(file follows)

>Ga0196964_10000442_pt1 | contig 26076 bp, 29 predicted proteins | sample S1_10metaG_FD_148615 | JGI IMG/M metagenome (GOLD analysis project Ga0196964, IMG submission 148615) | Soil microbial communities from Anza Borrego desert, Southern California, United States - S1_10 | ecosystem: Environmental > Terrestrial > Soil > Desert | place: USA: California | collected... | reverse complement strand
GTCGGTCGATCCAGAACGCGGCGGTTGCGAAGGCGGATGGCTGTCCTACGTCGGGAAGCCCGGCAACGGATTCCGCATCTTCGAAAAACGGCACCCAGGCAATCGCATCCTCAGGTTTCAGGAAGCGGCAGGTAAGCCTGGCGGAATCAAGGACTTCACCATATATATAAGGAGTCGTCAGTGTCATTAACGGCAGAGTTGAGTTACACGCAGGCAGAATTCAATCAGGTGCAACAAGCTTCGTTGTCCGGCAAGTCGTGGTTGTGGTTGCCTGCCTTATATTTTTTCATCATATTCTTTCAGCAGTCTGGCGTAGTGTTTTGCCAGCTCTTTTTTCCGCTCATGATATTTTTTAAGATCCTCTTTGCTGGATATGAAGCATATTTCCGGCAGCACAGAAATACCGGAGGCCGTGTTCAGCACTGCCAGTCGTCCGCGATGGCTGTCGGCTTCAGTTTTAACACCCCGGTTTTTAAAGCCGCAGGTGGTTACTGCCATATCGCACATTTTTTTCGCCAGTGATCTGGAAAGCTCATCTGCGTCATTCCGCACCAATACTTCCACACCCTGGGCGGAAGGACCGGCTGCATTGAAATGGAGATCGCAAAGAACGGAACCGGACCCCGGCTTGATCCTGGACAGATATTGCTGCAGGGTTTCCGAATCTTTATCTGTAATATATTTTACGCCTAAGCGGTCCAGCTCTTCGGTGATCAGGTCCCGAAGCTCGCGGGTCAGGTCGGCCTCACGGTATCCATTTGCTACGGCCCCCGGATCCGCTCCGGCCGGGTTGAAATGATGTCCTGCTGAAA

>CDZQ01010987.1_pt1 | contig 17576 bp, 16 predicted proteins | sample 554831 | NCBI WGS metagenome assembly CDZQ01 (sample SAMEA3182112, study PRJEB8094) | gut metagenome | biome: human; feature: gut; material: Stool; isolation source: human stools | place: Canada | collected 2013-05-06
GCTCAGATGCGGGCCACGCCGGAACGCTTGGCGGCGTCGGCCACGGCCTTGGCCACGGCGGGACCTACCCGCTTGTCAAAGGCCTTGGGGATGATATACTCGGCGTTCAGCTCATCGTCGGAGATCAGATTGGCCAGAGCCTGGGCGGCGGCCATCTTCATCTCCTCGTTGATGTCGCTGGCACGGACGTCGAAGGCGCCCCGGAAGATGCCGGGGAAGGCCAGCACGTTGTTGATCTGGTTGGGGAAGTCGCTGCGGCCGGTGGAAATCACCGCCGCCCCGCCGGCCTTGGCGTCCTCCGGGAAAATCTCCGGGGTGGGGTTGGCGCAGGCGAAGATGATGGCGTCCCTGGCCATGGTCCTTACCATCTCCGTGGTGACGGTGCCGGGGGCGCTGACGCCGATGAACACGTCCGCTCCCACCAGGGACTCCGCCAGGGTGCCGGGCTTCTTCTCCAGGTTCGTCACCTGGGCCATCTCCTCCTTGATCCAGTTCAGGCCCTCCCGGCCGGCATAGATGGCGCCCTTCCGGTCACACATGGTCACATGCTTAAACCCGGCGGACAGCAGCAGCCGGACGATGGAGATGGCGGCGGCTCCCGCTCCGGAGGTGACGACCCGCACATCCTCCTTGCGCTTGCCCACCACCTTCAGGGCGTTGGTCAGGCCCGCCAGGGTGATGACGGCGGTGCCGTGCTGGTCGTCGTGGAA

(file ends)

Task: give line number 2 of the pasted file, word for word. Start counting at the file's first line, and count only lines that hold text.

GTCGGTCGATCCAGAACGCGGCGGTTGCGAAGGCGGATGGCTGTCCTACGTCGGGAAGCCCGGCAACGGATTCCGCATCTTCGAAAAACGGCACCCAGGCAATCGCATCCTCAGGTTTCAGGAAGCGGCAGGTAAGCCTGGCGGAATCAAGGACTTCACCATATATATAAGGAGTCGTCAGTGTCATTAACGGCAGAGTTGAGTTACACGCAGGCAGAATTCAATCAGGTGCAACAAGCTTCGTTGTCCGGCAAGTCGTGGTTGTGGTTGCCTGCCTTATATTTTTTCATCATATTCTTTCAGCAGTCTGGCGTAGTGTTTTGCCAGCTCTTTTTTCCGCTCATGATATTTTTTAAGATCCTCTTTGCTGGATATGAAGCATATTTCCGGCAGCACAGAAATACCGGAGGCCGTGTTCAGCACTGCCAGTCGTCCGCGATGGCTGTCGGCTTCAGTTTTAACACCCCGGTTTTTAAAGCCGCAGGTGGTTACTGCCATATCGCACATTTTTTTCGCCAGTGATCTGGAAAGCTCATCTGCGTCATTCCGCACCAATACTTCCACACCCTGGGCGGAAGGACCGGCTGCATTGAAATGGAGATCGCAAAGAACGGAACCGGACCCCGGCTTGATCCTGGACAGATATTGCTGCAGGGTTTCCGAATCTTTATCTGTAATATATTTTACGCCTAAGCGGTCCAGCTCTTCGGTGATCAGGTCCCGAAGCTCGCGGGTCAGGTCGGCCTCACGGTATCCATTTGCTACGGCCCCCGGATCCGCTCCGGCCGGGTTGAAATGATGTCCTGCTGAAA